New for 2006, the frameless GoLite Rodeo at 1500 cubic inches (23 liters) is labeled as a snowboard pack. It has a snowboard sleeve and MP3 player holder, which makes it rock for snowboarders, but it’s versatile enough for a lot of other uses. How does the Rodeo rate as a general snow sports pack, or year-around pack?
- Lightest snow sports pack we know of
- Two panel-loading compartments
- Case for MP3 player or ultra compact digital camera
- Zippered water-resistant hipbelt pockets
- Sheds rain and snow
- Pockets for valuables, goggles, shovel
- Sleeve for avalanche probe or shovel handle
- Excellent construction and durable
- Versatile enough to use as a general-purpose daypack
What’s Not So Good
- Limited volume for extended winter day trips
- Limited weight carrying capacity because of its frameless design and thin/soft shoulder straps and hipbelt
- Hydration system only, no water bottle pockets
- No ski loops (but skis can be carried on the sides)
- Hipbelt pockets are not easily accessible
|Frameless, panel loading, snow sports pack|
|Size L tested, 1500 ci (23 L)|
|1 lb 14.5 oz (865 g) measured weight; manufacturer’s specification 1 lb 12 oz (790 g)|
|Main pack body is Arrowhead Cordura polyurethane-coated nylon, top pocket and hipbelt pockets are SilLite HG, front is 420d Cordura twill, bottom is X-pac composite|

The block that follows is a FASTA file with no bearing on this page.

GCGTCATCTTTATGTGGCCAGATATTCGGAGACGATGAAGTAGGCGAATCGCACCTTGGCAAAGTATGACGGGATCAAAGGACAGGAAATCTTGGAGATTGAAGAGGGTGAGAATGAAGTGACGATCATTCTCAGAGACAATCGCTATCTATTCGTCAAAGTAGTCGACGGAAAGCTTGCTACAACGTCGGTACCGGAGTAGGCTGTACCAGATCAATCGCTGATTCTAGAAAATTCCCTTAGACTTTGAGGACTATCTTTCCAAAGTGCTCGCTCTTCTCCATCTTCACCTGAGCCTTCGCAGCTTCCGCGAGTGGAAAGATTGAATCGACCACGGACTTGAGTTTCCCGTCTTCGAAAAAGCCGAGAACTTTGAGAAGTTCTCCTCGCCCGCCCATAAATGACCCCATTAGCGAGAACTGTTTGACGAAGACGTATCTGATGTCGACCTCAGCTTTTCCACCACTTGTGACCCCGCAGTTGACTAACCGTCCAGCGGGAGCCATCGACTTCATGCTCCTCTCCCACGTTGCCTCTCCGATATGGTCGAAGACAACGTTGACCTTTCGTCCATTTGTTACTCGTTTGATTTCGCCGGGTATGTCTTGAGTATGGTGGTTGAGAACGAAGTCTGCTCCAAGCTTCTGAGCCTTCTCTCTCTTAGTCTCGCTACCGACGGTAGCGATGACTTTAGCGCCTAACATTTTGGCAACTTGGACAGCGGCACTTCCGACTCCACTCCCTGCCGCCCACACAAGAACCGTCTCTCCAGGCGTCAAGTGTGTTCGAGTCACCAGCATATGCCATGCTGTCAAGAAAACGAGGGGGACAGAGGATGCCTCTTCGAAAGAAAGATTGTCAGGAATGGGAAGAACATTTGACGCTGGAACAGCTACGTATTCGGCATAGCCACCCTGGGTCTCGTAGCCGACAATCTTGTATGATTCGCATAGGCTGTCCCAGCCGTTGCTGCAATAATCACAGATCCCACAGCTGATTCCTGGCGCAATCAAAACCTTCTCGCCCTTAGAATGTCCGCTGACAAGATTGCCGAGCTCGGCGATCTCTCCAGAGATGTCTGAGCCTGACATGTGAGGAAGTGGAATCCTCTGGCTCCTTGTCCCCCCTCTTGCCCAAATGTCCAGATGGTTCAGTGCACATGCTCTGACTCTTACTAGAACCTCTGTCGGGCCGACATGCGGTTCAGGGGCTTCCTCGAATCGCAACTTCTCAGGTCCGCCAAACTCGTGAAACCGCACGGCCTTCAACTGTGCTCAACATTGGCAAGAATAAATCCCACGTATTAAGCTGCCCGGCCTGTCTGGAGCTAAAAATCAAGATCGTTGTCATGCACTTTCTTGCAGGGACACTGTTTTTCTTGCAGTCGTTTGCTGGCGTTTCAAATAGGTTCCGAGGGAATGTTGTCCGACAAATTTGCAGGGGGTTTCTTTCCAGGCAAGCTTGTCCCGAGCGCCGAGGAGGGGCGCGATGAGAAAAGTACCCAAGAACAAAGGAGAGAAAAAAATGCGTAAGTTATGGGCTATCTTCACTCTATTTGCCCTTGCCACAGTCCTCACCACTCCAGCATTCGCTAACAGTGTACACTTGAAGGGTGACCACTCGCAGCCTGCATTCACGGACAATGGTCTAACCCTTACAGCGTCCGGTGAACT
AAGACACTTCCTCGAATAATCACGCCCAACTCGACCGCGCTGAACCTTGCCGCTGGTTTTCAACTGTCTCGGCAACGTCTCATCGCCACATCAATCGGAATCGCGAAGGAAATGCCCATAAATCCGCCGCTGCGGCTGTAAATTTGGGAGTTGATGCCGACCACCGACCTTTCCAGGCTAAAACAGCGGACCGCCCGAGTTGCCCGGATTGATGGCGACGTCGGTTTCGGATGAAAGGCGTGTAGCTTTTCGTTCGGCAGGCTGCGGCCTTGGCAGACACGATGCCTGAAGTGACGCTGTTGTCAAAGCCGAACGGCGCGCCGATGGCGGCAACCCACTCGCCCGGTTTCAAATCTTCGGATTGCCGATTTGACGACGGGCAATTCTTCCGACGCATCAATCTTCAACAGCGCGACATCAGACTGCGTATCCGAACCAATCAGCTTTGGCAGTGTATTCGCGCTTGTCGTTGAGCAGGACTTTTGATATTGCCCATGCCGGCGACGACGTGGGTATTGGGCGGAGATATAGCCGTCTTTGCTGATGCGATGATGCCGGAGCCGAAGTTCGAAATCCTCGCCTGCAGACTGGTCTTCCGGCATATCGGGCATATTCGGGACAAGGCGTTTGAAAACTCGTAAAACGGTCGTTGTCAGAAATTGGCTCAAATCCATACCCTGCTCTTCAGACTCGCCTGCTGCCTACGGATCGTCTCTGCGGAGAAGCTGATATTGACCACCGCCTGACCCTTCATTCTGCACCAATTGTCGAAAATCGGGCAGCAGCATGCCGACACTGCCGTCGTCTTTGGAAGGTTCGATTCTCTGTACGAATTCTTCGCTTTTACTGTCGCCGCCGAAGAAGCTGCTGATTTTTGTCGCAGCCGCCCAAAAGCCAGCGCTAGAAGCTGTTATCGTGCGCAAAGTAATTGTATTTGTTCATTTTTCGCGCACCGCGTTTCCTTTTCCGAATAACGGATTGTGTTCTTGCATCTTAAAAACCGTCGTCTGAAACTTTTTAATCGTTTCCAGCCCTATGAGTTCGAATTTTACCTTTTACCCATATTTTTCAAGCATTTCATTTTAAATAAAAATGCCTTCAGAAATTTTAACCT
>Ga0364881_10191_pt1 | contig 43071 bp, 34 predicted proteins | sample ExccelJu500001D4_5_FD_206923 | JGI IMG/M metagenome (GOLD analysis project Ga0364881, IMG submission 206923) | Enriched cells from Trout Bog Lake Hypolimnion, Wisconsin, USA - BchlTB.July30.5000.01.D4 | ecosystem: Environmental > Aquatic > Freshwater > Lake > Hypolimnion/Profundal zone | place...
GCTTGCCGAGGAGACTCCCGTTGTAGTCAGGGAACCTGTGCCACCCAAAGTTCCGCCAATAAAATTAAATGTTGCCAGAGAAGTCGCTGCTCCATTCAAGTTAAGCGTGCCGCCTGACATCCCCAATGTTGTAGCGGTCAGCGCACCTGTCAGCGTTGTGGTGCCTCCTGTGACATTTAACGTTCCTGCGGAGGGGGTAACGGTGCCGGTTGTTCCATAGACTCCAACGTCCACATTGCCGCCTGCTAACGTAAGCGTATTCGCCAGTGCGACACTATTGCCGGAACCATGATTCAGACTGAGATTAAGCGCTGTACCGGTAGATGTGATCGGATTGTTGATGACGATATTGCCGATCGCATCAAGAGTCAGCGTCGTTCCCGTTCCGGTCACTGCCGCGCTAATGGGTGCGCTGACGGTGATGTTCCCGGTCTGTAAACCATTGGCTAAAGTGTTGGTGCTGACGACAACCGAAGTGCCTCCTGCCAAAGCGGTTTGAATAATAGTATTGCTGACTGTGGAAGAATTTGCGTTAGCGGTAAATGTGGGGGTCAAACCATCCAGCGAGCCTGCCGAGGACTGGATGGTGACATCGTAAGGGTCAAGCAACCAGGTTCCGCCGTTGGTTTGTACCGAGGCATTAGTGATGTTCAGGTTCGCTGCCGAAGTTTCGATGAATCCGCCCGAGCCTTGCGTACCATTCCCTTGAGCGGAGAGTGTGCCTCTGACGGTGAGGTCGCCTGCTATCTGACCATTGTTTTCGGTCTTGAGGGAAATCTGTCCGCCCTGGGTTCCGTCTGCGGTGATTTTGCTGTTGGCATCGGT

|Contoured air-channel mesh backpanel, contoured shoulder harness with detachable neoprene MP3 holder, two side compression straps, snowboard sleeve, water-resistant zipper on main compartment, zipper shovel pocket with probe/shovel handle sleeve, webbing hipbelt with hip padding, two zippered hipbelt pockets, top secure storage pocket, side tool holders and loops, internal hydration sleeve, fleece-lined internal pocket for goggles|
Volume To Weight Ratio
|49.2 ci/oz size L (based on 1500 ci and a measured weight of 30.5 oz)|
Comfortable Load Carrying Capacity
|15 lb (6.8 kg) estimated maximum comfortable load an average person can carry all day|
Carry Load to Pack Weight Ratio
|7.9 (based on a 15 lb load and measured weight of 1.91 lb)|
Since the GoLite Rodeo pack has a snowboard sleeve, it would be easy to label it as strictly a snowboard pack. But that would be unfair. For one thing, the snowboard sleeve is easily detached with four side-release buckles, yielding a versatile pack with two panel compartments on the front. For another, other gear (such as skis, snowshoes, a gear bag, or whatever) can easily be attached to the frontpanel instead of a snowboard. In my testing process, I approached the Rodeo with an open mind to see what it could or could not do well.
The GoLite Rodeo is a 1500 cubic inch panel loading snow sports pack. The front (left photo) has a sleeve for attaching a snowboard, snowshoes, or shovel. The sides (right photo) have a small pocket and hold-down loop for carrying poles.